Yesterday, I referred briefly to Jewish Philosopher’s (aka Jacob Stein’s) belief in God’s incorporeality. Today, I will enter more sensitive, controversial territory and address his views on the Holocaust. In The Holocaust–A Painful Miracle, Stein states the following:
“The Jewish Enlightenment began in Berlin in 1783 with the publication of a translation of the Pentateuch into German by Moses Mendelssohn. From there it spread across Europe, particularly Eastern Europe, causing the most flagrant, voluntary abandonment of Jewish observance in history. Millions of Jews embraced secular Zionism, Communism and Socialism. As the Torah predicts, devastation followed. Beginning in Berlin, spreading across Europe but primarily eastward, the war against the Jews spread, just as the Jews’ war against God had spread. One rabbi, who was later murdered, commented ‘Because people no longer believe in hell, God brought hell to this world.'”
As one would expect, most of the responses to Jewish Philosopher’s post were not too favorable. I didn’t read all of them, but there were comments that Stein is a sicko.
But Stein’s critics should address his argument rather than resorting to emotionalism. Stein’s viewpoint exists for a reason, namely, that the Torah curses Israel if she disobeys the Torah. The Holocaust was indeed a horrible event, but the Bible presents God as capable of causing horrible events. Just read Leviticus 26, Deuteronomy 28, and the Book of Lamentations.
But I find myself in disagreement with Stein’s thesis. The reason is that Jewish liberalism still exists, even after the Holocaust. If God sent the Holocaust to stop Jewish liberalism, then he failed miserably. Israel, after all, is a secular state, and many Jews do not follow the Torah in a strict, orthodox manner. In Deuteronomy 30, God says that he will reverse his curses on the Israelites if they repent, but God has blessed the state of Israel despite the failure of many Jews to repent of their liberalism. So I’m not sure if one can interpret the history of the Jewish people in light of Deuteronomy 28-30.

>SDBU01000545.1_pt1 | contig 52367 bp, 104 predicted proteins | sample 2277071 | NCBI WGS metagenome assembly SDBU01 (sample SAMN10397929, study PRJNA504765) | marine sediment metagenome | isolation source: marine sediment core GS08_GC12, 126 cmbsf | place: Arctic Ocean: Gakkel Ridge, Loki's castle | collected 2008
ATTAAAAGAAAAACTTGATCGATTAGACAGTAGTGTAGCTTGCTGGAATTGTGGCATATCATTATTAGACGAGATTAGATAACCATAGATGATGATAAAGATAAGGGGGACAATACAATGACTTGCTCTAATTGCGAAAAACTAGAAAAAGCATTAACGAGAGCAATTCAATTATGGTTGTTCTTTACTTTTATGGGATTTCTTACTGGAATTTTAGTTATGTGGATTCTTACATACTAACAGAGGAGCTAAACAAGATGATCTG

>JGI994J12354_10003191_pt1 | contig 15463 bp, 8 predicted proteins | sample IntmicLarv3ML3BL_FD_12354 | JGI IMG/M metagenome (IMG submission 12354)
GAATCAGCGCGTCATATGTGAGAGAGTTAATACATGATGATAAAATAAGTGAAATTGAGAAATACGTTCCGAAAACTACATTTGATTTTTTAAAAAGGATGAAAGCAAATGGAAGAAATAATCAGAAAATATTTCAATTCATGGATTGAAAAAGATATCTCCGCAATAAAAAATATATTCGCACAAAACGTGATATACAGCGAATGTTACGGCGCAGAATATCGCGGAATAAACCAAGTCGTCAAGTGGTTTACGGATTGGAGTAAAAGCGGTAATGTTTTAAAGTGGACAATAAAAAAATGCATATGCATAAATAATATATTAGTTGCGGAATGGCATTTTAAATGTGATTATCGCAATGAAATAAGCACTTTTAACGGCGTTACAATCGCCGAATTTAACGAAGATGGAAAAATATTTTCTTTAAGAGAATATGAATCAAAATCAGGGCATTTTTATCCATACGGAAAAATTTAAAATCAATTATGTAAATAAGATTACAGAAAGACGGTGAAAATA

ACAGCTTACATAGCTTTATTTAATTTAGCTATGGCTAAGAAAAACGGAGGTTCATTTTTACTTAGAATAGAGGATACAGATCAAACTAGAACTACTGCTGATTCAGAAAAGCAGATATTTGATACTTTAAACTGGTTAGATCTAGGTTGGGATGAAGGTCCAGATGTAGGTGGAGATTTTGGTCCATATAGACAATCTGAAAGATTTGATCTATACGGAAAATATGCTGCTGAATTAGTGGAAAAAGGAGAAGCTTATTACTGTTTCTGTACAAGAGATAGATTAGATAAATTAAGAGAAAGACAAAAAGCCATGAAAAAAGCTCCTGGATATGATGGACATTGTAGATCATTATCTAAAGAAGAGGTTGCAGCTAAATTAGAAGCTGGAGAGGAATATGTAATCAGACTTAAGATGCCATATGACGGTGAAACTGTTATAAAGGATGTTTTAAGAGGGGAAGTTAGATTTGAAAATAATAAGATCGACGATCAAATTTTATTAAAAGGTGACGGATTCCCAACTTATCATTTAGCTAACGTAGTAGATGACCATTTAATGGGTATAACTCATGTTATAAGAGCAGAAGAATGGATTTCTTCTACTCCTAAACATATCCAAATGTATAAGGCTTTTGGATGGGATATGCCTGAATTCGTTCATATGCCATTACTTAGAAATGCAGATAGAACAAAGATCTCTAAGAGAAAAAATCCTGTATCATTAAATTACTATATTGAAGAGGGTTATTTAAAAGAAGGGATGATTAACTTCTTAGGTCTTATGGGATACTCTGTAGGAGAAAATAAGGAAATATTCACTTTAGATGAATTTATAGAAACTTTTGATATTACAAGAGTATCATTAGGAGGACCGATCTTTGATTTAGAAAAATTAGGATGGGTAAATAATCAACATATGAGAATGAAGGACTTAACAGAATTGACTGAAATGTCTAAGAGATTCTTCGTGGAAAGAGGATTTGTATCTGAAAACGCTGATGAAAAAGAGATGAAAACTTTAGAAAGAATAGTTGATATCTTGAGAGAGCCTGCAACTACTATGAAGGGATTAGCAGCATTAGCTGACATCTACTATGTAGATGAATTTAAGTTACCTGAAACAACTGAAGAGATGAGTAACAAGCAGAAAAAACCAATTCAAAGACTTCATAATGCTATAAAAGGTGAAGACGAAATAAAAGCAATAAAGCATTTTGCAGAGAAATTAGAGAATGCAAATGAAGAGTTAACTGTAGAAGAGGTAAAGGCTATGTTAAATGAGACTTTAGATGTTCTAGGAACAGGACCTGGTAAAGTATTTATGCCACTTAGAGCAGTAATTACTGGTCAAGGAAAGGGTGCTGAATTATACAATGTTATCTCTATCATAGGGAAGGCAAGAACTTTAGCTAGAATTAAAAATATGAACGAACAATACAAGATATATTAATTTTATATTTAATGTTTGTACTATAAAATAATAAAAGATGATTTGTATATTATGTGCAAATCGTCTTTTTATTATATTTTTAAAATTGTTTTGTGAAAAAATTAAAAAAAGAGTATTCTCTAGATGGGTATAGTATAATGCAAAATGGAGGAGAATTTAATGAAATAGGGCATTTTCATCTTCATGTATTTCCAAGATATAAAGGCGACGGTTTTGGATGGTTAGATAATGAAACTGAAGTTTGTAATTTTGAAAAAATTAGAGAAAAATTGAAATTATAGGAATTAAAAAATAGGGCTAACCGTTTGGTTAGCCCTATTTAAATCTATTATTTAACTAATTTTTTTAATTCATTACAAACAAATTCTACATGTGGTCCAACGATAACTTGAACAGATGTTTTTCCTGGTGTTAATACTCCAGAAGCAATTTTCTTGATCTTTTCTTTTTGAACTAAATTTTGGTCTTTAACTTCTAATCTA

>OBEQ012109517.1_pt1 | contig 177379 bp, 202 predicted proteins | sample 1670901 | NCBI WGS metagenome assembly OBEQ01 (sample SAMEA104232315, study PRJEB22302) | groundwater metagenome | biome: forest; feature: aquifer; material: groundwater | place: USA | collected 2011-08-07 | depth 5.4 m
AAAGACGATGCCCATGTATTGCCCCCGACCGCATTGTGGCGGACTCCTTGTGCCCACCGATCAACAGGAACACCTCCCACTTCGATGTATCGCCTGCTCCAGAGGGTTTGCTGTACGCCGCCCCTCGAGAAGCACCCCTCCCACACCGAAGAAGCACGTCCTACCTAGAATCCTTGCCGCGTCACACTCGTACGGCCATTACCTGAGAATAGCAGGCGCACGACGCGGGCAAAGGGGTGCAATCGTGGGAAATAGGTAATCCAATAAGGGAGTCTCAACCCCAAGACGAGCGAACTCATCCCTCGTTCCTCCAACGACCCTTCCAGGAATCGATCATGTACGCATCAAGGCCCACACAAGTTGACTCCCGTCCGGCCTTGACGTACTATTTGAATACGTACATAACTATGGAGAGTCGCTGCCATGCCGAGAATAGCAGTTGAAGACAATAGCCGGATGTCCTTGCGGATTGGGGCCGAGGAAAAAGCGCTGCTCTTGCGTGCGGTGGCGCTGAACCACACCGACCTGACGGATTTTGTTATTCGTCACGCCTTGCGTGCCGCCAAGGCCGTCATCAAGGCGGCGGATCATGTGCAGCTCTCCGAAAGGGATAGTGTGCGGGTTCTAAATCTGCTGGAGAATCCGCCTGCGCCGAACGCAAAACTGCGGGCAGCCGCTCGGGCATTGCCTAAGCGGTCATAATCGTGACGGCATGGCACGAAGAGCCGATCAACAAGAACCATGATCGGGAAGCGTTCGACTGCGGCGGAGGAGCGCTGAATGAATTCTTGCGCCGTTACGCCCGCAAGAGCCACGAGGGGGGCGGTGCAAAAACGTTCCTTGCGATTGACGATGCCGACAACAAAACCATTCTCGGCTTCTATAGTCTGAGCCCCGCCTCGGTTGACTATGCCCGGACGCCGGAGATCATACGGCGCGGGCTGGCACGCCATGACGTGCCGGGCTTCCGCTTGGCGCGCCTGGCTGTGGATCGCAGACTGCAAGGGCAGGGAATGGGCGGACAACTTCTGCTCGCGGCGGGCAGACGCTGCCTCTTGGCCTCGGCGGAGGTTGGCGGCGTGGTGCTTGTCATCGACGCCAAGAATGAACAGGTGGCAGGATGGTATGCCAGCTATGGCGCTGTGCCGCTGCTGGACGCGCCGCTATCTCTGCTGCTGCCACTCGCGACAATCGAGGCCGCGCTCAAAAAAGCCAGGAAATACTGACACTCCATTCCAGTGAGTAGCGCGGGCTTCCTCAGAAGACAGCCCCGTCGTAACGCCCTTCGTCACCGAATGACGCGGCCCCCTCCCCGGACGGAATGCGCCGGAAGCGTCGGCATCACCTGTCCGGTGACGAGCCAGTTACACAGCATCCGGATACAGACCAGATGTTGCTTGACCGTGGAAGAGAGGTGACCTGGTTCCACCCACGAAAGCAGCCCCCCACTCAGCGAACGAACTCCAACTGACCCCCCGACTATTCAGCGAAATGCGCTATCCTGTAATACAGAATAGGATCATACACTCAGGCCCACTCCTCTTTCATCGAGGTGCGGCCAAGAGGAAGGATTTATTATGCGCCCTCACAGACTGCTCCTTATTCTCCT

And what I said applies to certain Christian interpretations of the Holocaust as well. Once or twice, I’ve heard Christians say that the Holocaust was God’s punishment on the Jews for rejecting Jesus. But the Holocaust happened, and most Jews still do not believe Jesus is the Messiah. Again, if God was using the Holocaust to convert Jews to Christianity, then he failed. Also, if the extreme Christian interpretation is correct, then why aren’t the Jews still cursed? They haven’t repented of their unbelief.
Where was God during the Holocaust? I don’t know. I’m not even sure if anyone can conjure up an answer that is truly satisfactory. I think that Germany’s defeat in World War II demonstrates that good ultimately triumphs over evil, as the Bible affirms on numerous occasions. I also like Jewish Philosopher’s post, Where Was God During the Holocaust? , which points out that the Holocaust actually prevented the Germans from winning the war, demonstrating that evil has a self-destructive tendency. But can anything truly justify the suffering and death of millions of people?